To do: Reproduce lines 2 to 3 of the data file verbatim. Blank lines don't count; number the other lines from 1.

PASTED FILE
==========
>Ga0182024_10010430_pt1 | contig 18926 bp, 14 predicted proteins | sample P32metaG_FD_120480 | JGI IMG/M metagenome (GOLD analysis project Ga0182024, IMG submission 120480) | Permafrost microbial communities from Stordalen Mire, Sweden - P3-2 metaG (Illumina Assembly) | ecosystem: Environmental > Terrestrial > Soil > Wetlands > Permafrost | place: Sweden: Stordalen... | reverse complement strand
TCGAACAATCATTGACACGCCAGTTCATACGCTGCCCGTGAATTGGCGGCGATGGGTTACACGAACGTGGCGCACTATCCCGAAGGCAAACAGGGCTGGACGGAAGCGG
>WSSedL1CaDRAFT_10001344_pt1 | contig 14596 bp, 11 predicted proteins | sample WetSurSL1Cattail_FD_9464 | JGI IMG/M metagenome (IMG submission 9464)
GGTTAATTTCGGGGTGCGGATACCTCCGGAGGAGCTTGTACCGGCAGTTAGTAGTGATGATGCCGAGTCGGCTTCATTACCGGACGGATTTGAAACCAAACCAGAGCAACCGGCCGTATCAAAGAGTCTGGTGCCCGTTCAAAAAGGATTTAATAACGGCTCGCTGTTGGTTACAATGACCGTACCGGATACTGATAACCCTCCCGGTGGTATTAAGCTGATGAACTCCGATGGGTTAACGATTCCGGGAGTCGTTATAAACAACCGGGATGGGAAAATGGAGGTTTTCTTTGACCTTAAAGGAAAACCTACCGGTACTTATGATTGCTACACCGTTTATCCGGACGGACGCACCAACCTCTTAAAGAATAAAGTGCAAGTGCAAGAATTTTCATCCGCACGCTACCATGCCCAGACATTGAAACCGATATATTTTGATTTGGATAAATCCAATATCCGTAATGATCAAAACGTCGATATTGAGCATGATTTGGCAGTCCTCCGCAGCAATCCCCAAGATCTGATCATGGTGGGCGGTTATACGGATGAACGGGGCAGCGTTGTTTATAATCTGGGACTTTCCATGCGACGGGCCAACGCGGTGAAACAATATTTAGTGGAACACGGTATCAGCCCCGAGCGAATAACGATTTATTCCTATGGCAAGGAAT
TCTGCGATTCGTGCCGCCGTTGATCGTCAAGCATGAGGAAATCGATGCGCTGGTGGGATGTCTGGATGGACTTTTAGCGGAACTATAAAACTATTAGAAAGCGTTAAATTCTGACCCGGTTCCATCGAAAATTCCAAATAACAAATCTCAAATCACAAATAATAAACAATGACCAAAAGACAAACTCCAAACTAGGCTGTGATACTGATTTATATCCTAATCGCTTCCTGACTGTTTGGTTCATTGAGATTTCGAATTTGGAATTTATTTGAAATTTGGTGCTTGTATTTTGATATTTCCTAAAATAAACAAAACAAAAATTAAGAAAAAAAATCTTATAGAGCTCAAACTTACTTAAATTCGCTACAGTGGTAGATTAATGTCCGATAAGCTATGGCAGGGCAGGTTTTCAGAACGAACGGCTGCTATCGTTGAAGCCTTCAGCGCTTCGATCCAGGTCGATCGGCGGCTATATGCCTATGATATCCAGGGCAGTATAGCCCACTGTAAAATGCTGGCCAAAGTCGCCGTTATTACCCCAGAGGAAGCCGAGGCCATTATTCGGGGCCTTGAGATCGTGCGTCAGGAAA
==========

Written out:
TCGAACAATCATTGACACGCCAGTTCATACGCTGCCCGTGAATTGGCGGCGATGGGTTACACGAACGTGGCGCACTATCCCGAAGGCAAACAGGGCTGGACGGAAGCGG
>WSSedL1CaDRAFT_10001344_pt1 | contig 14596 bp, 11 predicted proteins | sample WetSurSL1Cattail_FD_9464 | JGI IMG/M metagenome (IMG submission 9464)